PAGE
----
I like to mix my two professions (education and river guiding) and follow a nomad lifestyle around Mother Earth.
With my "physical activity and sport science" and "teacher" university degrees I worked as a teacher at the basque public school, and I like it, but there I have not the pleasure of going down many white water rapids, which is what most I like to do. So again I left that "worthy" job of society, grabbed my backpack and kayak and once again I crossed the Atlantic pool in search of a path of uncertainty.
With my other profession, the river guide, I could escape from the routine and I have worked in 15 different countries.
Now I'm putting my two professions into one, and as Instructor of the International Rafting Federation (IRF) I already taught training courses and assessments for rafting guides in 5 countries. The experience is accumulating and we are improving. The rivers are no longer away from work.
The IRF (International Rafting Federation) aims to provide common standards or guidelines for river professionals around the world. His guide certification scheme for professional development is internationally recognized and the responsible for that is the Guide Training and Education committee (GTE).
On the IRF website www.internationalrafting.com appears the Guiding folder where you can find the list of all the guides and instructors certified by the IRF, as well as internationally recognized river signals, a list of courses + assessments offered around the globe, guide jobs and so on. On the list is Eneko Yarza / Instructor 4/5 / Basque Country
Here in Ecuador, in November and December 2011, I taught several training courses with subsequent evaluation to achieve the international certification. They have been in the Pastaza, Jatunyacu, Jondachi and Hollin rivers. I hope these courses will help the rafting industry to have improved communication, more security, more confidence and more fun.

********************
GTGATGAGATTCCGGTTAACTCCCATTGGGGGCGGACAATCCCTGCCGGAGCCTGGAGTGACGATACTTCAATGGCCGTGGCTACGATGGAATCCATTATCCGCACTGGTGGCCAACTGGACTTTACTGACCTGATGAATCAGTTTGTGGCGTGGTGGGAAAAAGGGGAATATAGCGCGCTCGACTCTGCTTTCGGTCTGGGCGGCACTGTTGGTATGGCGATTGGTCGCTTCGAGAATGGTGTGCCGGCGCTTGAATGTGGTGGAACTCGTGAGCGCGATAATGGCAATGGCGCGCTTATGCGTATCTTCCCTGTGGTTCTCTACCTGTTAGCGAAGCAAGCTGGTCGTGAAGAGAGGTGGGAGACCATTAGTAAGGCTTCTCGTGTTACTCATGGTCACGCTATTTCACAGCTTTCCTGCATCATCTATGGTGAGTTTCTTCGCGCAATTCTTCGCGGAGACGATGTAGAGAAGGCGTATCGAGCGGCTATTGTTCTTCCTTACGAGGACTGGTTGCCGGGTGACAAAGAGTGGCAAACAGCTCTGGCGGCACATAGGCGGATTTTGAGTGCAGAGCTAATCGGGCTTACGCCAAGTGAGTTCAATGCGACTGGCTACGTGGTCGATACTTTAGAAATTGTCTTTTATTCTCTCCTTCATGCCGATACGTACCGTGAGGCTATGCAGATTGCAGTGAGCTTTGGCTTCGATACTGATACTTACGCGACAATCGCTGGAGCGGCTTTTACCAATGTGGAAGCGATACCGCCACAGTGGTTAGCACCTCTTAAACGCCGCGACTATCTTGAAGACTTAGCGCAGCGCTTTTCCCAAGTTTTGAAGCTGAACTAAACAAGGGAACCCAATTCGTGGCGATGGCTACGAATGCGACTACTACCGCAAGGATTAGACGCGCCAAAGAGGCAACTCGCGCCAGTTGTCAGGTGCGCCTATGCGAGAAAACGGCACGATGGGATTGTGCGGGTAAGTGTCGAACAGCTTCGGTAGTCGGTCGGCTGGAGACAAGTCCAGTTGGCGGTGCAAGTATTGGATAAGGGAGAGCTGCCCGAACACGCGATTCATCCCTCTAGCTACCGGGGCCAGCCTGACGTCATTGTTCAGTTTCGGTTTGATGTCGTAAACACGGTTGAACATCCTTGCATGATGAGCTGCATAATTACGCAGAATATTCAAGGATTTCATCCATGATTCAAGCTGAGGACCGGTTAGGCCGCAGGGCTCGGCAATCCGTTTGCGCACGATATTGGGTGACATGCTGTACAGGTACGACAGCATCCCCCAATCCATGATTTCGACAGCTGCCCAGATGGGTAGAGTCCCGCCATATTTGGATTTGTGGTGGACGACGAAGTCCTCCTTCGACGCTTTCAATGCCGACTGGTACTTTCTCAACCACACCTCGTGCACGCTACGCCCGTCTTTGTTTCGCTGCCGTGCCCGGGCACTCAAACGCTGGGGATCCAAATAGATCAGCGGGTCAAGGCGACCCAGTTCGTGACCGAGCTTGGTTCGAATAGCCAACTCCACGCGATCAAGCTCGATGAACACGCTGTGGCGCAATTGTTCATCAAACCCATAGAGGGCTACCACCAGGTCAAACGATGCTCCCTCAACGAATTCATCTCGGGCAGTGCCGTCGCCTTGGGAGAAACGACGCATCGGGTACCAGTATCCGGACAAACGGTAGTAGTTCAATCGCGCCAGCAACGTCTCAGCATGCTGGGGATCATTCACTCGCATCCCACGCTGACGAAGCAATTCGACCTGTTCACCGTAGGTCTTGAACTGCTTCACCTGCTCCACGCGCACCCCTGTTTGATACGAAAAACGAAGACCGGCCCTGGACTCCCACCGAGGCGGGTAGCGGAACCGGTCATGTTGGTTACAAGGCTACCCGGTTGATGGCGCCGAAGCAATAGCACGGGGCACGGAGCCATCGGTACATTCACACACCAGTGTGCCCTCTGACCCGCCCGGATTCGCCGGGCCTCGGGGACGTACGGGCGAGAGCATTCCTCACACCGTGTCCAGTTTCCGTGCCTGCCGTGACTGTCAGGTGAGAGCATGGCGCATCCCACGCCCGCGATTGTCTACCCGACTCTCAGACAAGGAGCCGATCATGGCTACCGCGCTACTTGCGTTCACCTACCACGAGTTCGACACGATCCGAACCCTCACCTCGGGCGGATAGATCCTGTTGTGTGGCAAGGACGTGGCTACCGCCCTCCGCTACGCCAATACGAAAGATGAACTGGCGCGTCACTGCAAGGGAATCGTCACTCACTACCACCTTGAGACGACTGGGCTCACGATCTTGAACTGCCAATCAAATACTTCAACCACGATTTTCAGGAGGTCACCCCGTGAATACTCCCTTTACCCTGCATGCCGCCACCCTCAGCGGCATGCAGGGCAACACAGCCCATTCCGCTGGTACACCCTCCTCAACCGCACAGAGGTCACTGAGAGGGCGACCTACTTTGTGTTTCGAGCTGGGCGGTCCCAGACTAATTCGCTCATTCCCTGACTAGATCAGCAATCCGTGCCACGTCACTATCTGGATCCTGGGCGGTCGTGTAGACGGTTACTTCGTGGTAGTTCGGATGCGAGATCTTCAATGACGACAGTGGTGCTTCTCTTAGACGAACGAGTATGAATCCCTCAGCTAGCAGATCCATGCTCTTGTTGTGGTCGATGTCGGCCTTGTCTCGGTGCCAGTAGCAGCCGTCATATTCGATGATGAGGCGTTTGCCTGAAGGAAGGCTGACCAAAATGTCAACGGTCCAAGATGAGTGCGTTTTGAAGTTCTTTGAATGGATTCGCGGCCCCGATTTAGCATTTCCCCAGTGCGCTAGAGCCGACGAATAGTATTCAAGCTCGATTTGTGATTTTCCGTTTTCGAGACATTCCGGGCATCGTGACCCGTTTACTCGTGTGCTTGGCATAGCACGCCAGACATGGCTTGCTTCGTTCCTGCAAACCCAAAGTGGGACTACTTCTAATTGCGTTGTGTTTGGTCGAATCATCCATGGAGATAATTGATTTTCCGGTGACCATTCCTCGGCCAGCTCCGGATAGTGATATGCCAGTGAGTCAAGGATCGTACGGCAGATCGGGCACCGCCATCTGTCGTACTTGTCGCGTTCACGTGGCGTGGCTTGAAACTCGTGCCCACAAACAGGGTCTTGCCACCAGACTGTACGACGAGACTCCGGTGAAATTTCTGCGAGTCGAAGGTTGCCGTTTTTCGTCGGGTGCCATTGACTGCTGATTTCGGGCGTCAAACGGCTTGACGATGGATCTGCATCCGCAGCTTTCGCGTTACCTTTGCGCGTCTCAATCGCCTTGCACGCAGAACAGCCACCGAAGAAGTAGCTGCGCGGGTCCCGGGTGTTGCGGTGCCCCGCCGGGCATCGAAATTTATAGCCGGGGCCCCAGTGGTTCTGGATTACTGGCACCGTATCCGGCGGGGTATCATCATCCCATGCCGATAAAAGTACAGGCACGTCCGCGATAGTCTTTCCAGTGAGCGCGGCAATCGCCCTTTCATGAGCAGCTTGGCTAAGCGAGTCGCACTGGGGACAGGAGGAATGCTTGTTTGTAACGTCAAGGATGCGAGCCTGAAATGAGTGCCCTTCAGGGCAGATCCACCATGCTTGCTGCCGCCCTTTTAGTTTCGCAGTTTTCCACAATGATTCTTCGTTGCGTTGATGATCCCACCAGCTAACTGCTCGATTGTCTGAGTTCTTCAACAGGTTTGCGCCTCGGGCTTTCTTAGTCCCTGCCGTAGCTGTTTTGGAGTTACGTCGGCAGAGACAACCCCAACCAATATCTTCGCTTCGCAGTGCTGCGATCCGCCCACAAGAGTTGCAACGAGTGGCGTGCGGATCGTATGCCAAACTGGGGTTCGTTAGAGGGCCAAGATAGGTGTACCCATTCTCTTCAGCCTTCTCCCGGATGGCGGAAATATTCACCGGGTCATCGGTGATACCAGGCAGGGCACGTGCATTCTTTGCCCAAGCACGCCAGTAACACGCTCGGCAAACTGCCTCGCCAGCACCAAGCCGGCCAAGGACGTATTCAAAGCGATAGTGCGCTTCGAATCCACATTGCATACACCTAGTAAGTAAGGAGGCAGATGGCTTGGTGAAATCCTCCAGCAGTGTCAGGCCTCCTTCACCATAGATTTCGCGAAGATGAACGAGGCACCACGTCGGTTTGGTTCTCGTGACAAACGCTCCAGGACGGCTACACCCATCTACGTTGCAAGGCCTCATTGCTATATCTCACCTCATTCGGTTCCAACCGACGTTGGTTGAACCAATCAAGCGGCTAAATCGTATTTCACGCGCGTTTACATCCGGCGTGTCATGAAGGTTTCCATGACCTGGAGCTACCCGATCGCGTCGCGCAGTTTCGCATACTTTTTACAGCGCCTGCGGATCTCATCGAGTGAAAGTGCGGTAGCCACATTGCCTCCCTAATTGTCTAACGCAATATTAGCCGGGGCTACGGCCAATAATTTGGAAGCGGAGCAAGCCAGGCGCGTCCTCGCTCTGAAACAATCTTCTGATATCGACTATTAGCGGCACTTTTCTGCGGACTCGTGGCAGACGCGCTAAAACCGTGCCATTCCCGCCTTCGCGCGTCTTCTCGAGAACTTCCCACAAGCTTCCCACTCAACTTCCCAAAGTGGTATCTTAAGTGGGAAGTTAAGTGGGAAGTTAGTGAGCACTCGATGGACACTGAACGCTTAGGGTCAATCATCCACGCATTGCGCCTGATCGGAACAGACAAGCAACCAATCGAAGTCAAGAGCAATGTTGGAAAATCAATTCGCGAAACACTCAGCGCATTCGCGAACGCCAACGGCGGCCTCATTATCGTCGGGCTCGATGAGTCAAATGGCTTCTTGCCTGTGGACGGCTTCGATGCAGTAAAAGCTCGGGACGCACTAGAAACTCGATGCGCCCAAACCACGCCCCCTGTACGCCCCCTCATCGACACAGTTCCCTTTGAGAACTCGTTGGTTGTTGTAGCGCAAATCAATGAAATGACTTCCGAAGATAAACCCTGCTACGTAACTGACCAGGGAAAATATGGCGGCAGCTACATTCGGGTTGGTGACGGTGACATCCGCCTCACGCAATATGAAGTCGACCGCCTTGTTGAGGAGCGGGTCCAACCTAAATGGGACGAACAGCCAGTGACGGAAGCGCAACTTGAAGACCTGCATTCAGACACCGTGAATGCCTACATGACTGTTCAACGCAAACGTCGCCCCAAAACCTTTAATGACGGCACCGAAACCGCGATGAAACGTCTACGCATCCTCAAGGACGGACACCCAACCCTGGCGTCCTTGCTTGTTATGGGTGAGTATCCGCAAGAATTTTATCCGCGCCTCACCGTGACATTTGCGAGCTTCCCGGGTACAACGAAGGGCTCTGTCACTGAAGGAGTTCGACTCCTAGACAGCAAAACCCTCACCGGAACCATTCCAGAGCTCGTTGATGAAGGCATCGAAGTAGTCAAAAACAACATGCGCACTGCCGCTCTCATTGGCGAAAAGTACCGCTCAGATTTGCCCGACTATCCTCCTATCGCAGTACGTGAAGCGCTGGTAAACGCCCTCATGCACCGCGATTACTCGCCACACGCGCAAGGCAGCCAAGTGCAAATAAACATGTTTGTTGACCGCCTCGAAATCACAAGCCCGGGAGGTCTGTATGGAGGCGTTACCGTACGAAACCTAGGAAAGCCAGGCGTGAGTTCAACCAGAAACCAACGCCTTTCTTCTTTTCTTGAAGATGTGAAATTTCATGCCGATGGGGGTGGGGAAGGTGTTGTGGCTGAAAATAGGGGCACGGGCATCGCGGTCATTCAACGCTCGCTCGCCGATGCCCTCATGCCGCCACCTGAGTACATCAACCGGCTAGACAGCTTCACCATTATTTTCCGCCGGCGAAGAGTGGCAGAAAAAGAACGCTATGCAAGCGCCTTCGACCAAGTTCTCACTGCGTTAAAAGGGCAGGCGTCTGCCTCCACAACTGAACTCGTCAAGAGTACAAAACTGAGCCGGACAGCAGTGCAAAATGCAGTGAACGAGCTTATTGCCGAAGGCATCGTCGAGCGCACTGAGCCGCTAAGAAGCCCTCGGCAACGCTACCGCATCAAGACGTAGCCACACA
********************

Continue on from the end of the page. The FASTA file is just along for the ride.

Here are some pictures to give you an idea of these courses.
<- O the first theory class in Baños de Agua Santa turistic town center.
Theoretical class at the kayakers hostel in Tena, Hostal Wellcome Break. ->
|Analyzing The Elbow rapid before running it, brown with plenty of water. Pastaza river, upper section.|
|The same El Codo (elbow) rapid with less water.|
|Navigation trainings on the Jatunyacu river, rainy amazonian jungle.|
|Happy guide learners, Pablo (Pyrenees) and Julian (Germany), after crossing huge waves on the Rio Jatunyacu.|
Practicing the safety talk at the entrance to Río Jondachi-Hollín.
Flip drill practice.
-> Shallow water crossing.
Mechanical advantage systems with pulleys. ->
Swimmers rescue with throw bag.
|Coming back to the water after the porteage on the middle section of the Pastaza river.|
From the raft looking at the next rapid to choose the appropriate line (Boat Scouting). Middle section, Rio Pastaza. ->
To obtain the International Rafting Federation certification is needed to overcome a theoretical exam of knowledge, and a practical assessment of skills with a series of tests that evaluate rafting navigation techniques, crew training and management, and emergency and rescue techniques. You need to prove guiding experience beforehand and hold a current first aid certificate with CPR (not older than 2 years).
|Motivated for the assessment.|
|Inside the swimming test with the intention of crossing the stream.|
-> Raft reflipping test..
Double rope throw to rescue 2 swimmers.->
The Trip Leader conducting one rescue on an emergency situation.->
<- Ferry maneuvers. Río Jondachi.
|Navigation test on the upper section of the Pastaza river with high water.|
|And on the middle section.|
So, are you encouraged to navigate through some rapids in our work office?